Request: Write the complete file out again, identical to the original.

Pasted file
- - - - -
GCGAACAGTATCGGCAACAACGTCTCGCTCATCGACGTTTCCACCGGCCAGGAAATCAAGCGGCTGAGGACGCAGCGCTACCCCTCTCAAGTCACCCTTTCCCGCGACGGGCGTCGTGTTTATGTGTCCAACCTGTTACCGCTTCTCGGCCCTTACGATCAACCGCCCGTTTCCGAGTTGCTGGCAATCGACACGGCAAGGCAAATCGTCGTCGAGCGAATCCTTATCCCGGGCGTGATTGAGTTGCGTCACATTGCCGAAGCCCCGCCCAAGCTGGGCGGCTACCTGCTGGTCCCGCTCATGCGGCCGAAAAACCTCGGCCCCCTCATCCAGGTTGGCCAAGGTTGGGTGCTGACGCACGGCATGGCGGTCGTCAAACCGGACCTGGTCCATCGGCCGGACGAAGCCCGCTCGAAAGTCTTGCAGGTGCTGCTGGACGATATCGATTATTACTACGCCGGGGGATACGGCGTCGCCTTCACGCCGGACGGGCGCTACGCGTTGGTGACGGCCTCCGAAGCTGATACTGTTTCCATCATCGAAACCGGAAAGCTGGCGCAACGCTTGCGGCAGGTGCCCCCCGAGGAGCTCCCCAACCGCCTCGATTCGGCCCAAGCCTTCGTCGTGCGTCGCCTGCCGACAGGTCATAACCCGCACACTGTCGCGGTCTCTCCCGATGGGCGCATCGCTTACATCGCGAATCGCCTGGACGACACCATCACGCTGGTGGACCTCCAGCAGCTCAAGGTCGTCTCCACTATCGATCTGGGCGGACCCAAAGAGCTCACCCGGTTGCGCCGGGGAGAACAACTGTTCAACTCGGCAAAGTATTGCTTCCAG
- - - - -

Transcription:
GCGAACAGTATCGGCAACAACGTCTCGCTCATCGACGTTTCCACCGGCCAGGAAATCAAGCGGCTGAGGACGCAGCGCTACCCCTCTCAAGTCACCCTTTCCCGCGACGGGCGTCGTGTTTATGTGTCCAACCTGTTACCGCTTCTCGGCCCTTACGATCAACCGCCCGTTTCCGAGTTGCTGGCAATCGACACGGCAAGGCAAATCGTCGTCGAGCGAATCCTTATCCCGGGCGTGATTGAGTTGCGTCACATTGCCGAAGCCCCGCCCAAGCTGGGCGGCTACCTGCTGGTCCCGCTCATGCGGCCGAAAAACCTCGGCCCCCTCATCCAGGTTGGCCAAGGTTGGGTGCTGACGCACGGCATGGCGGTCGTCAAACCGGACCTGGTCCATCGGCCGGACGAAGCCCGCTCGAAAGTCTTGCAGGTGCTGCTGGACGATATCGATTATTACTACGCCGGGGGATACGGCGTCGCCTTCACGCCGGACGGGCGCTACGCGTTGGTGACGGCCTCCGAAGCTGATACTGTTTCCATCATCGAAACCGGAAAGCTGGCGCAACGCTTGCGGCAGGTGCCCCCCGAGGAGCTCCCCAACCGCCTCGATTCGGCCCAAGCCTTCGTCGTGCGTCGCCTGCCGACAGGTCATAACCCGCACACTGTCGCGGTCTCTCCCGATGGGCGCATCGCTTACATCGCGAATCGCCTGGACGACACCATCACGCTGGTGGACCTCCAGCAGCTCAAGGTCGTCTCCACTATCGATCTGGGCGGACCCAAAGAGCTCACCCGGTTGCGCCGGGGAGAACAACTGTTCAACTCGGCAAAGTATTGCTTCCAG